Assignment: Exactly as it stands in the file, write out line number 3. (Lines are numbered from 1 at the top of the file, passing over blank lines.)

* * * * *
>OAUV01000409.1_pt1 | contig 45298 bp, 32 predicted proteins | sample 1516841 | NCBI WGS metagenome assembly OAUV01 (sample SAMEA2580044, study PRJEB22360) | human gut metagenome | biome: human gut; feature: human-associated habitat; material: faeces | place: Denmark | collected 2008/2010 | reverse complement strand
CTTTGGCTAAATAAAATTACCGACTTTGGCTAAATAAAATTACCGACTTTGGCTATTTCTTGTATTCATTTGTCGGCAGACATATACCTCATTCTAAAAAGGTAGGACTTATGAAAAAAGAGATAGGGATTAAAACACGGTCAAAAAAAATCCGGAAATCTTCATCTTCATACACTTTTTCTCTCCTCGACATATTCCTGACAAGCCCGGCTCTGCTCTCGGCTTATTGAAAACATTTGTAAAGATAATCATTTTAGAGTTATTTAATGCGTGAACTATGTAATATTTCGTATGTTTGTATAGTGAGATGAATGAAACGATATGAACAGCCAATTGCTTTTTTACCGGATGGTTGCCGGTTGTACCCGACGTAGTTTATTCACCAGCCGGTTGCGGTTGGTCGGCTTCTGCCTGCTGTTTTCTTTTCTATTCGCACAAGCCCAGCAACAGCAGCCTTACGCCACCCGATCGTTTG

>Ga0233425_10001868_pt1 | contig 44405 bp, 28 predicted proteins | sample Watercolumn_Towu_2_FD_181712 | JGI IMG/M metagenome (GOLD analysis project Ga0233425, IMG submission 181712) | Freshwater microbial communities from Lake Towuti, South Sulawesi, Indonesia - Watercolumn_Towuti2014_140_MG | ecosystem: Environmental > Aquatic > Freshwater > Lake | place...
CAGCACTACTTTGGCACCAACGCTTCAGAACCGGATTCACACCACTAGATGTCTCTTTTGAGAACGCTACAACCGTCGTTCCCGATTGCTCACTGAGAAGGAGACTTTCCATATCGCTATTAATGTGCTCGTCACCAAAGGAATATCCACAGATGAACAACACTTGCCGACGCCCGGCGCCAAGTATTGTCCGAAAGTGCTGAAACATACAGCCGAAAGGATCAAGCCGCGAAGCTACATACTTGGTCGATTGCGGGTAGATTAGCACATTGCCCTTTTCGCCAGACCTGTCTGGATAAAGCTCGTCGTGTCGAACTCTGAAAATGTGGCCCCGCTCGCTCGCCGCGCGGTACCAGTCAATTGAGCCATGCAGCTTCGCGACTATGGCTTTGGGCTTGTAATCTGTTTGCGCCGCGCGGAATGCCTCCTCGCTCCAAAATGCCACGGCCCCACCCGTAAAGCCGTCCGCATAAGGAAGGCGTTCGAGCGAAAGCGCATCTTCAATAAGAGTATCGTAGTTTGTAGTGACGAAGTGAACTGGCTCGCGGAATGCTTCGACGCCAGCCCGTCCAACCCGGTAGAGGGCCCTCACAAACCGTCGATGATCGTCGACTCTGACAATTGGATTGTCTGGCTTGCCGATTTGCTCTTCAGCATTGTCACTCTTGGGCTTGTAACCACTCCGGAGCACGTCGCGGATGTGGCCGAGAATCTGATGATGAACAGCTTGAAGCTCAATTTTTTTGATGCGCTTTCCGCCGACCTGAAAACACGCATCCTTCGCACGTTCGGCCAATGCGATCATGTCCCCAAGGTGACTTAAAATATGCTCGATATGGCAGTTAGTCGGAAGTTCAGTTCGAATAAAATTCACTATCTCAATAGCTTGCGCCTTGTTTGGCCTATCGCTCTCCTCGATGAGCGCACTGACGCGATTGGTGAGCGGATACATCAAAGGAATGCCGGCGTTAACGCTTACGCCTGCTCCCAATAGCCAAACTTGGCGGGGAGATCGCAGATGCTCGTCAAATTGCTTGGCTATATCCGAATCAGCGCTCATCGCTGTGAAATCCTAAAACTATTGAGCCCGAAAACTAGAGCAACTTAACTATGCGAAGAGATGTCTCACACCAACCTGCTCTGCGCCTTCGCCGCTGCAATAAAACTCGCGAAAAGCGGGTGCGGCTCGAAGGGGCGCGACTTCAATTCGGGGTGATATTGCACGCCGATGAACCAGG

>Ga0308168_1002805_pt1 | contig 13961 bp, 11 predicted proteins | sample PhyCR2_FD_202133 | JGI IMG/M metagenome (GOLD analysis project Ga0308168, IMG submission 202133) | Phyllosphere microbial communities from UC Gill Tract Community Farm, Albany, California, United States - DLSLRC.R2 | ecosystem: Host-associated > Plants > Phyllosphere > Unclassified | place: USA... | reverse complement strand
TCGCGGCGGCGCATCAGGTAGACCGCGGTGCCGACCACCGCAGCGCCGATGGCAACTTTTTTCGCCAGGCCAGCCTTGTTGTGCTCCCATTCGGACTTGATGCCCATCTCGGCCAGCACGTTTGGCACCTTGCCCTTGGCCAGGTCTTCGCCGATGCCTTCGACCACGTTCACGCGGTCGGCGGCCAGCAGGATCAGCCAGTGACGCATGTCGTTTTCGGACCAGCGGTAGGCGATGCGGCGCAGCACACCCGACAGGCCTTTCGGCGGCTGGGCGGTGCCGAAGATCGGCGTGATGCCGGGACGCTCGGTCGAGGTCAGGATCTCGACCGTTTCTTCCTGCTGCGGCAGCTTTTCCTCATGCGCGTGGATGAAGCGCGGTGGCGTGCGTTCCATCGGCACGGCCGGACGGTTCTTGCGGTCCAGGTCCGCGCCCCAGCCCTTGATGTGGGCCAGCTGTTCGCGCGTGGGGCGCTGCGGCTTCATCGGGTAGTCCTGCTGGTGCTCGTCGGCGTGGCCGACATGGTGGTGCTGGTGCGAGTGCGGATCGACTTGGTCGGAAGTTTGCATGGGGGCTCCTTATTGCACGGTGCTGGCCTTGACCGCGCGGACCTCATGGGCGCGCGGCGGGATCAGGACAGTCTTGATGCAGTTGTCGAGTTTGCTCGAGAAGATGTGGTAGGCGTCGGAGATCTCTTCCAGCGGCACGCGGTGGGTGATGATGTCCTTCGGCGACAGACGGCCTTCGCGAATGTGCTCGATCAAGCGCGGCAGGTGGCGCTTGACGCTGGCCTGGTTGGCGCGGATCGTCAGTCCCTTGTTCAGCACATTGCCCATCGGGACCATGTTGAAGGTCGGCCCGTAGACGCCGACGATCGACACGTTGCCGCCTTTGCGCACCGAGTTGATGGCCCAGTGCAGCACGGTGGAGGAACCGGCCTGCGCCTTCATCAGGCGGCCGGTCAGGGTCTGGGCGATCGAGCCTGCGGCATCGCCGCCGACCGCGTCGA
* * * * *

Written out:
>Ga0233425_10001868_pt1 | contig 44405 bp, 28 predicted proteins | sample Watercolumn_Towu_2_FD_181712 | JGI IMG/M metagenome (GOLD analysis project Ga0233425, IMG submission 181712) | Freshwater microbial communities from Lake Towuti, South Sulawesi, Indonesia - Watercolumn_Towuti2014_140_MG | ecosystem: Environmental > Aquatic > Freshwater > Lake | place...